June 19th, 2007 | Penlight
I find it hard to believe that we’re still debating the removal of feeding tubes. Then I found this article in the Dallas Morning News about the passing of Ruth Graham. Apparently, toward the end of her days, she asked that her artificial feedings be stopped. The same author, Jeffrey Weiss, wrote this on the Dallas News Religion Blog. It highlights the differences Judeo-Christian religions have about this one, end of life, decision. Mrs. Graham was a presbyterian, which allows for the removal of feeding tubes. Mr. Billy Graham is a Southern Baptist, whose denomination does not specify what to do in that situation. Even within a religion, there are contradictions. Pope John Paul II had his feeding tube removed in the days before his death. Yet on March 20, 2004, at the International Congress on “Life Sustaining Treatments and Vegetative State:Scientific Advances and Ethical Dilemmas” Pope John Paul said this:
I should like particularly to underline how the administration of water and food, even when provided by artificial means, always represents a natural means of preserving life, not a medical act. Its use, furthermore, should be considered, in principle, ordinary and proportionate, and as such morally obligatory, insofar as and until it is seen to have attained its proper finality, which in the present case consists in providing nourishment to the patient and alleviation of his suffering.
Add to this the empirical and scientific data on end of life care. One of the popular misconceptions from lay people is that denying artificial nutrition and hydration to the dying is akin to starving them. I have heard and read this again and again about how cruel it is to withhold feedings. Yet research shows that feedings may actually cause discomfort and prolong dying. WebMD had this to say:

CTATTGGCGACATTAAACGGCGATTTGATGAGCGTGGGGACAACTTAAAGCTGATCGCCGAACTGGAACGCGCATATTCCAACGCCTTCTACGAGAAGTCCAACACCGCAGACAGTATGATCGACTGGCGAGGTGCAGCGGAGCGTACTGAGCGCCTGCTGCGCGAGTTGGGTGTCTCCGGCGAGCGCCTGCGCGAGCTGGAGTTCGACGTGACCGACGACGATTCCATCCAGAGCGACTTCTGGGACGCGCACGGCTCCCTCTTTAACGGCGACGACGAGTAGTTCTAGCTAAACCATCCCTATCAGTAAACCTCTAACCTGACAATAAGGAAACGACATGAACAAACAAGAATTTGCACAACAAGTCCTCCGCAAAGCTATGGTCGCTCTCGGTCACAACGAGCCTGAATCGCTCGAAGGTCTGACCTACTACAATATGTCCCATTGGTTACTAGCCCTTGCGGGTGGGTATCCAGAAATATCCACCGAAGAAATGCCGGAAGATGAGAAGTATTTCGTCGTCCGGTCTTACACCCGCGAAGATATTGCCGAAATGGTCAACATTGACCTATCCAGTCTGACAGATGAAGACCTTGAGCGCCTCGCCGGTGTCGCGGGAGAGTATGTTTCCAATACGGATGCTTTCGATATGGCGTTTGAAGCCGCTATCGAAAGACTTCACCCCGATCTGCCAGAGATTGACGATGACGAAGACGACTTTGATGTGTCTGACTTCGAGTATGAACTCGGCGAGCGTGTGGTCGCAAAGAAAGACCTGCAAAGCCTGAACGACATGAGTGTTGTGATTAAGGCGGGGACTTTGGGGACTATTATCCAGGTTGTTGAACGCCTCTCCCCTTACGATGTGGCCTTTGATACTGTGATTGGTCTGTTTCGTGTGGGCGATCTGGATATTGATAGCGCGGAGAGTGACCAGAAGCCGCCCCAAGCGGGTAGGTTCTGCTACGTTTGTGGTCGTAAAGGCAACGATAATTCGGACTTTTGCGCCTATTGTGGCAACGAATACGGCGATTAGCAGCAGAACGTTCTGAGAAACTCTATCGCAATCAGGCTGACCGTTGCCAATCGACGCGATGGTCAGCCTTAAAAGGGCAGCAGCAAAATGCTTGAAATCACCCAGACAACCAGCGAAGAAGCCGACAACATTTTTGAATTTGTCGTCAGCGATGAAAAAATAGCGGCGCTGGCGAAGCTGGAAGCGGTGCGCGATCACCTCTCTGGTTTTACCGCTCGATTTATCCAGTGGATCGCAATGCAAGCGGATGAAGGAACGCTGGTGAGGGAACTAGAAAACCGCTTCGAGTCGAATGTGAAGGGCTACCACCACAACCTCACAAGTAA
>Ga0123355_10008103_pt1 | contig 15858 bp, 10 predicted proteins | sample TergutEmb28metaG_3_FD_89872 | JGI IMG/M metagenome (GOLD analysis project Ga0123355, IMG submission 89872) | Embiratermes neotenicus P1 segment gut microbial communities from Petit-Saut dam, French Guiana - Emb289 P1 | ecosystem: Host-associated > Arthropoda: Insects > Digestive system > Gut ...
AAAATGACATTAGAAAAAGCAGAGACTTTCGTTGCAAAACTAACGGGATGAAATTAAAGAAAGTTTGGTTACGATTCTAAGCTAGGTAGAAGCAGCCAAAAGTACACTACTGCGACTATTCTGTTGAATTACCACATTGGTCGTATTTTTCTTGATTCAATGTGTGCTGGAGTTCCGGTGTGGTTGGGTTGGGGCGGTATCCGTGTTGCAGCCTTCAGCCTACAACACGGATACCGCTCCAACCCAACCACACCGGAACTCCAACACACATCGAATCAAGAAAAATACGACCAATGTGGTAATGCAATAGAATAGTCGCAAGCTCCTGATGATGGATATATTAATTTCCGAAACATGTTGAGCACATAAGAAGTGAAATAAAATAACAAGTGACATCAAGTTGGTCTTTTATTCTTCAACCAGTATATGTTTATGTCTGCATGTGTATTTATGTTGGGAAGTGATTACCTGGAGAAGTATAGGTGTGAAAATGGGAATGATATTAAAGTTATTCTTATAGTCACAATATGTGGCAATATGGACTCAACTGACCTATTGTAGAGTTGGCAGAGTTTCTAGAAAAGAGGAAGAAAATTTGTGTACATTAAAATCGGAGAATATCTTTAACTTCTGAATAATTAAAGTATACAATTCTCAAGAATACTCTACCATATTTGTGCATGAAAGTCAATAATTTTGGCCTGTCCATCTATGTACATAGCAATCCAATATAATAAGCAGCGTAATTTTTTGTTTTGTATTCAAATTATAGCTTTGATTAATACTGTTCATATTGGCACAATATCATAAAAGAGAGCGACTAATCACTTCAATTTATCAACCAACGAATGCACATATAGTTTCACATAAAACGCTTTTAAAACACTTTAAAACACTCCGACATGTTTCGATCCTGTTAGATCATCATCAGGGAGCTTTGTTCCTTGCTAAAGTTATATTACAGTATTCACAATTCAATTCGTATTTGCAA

For patients at the end of life, providing artificial nutrition and hydration may prolong the dying process without contributing to the patient’s comfort. In fact, because of side effects, artificial nutrition and hydration may actually contribute to the dying patient’s discomfort.
With terminally ill patients, death is more of a process than an event, a single moment in time. As the body shuts down, peristalsis slows and feedings can cause nausea, vomiting and bloating. Hospice workers have noted that patients without artificial feedings appear more comfortable. The difference between Ruth Graham and say, Terri Schiavo, is the difference between someone whose death was imminent and someone who was being maintained with nursing care and nutrition. It’s also the difference between those who can and have expressed their wishes and those who don’t or can’t. For patients who haven’t written an advanced directive or talked with their family about their wishes, it can leave their families and caregivers in a legal and moral quagmire. The majority of us will die in a hospital or nursing home, most likely unable to communicate our wishes. The image of an elderly person lying on their death bed at home, surrounded by loved ones, is a rarity. As nurses we’re in a unique position to talk to patients about their wishes and encourage them to write an advance directive. It should be a part of every admission assessment. If we learn anything from Karen Ann Quinlan and Terri Schiavo it should be that it’s never to soon to have this discussion. Religion can provide the moral teaching, but patients need us to provide the facts. To help them make a decision they can live, and die, with.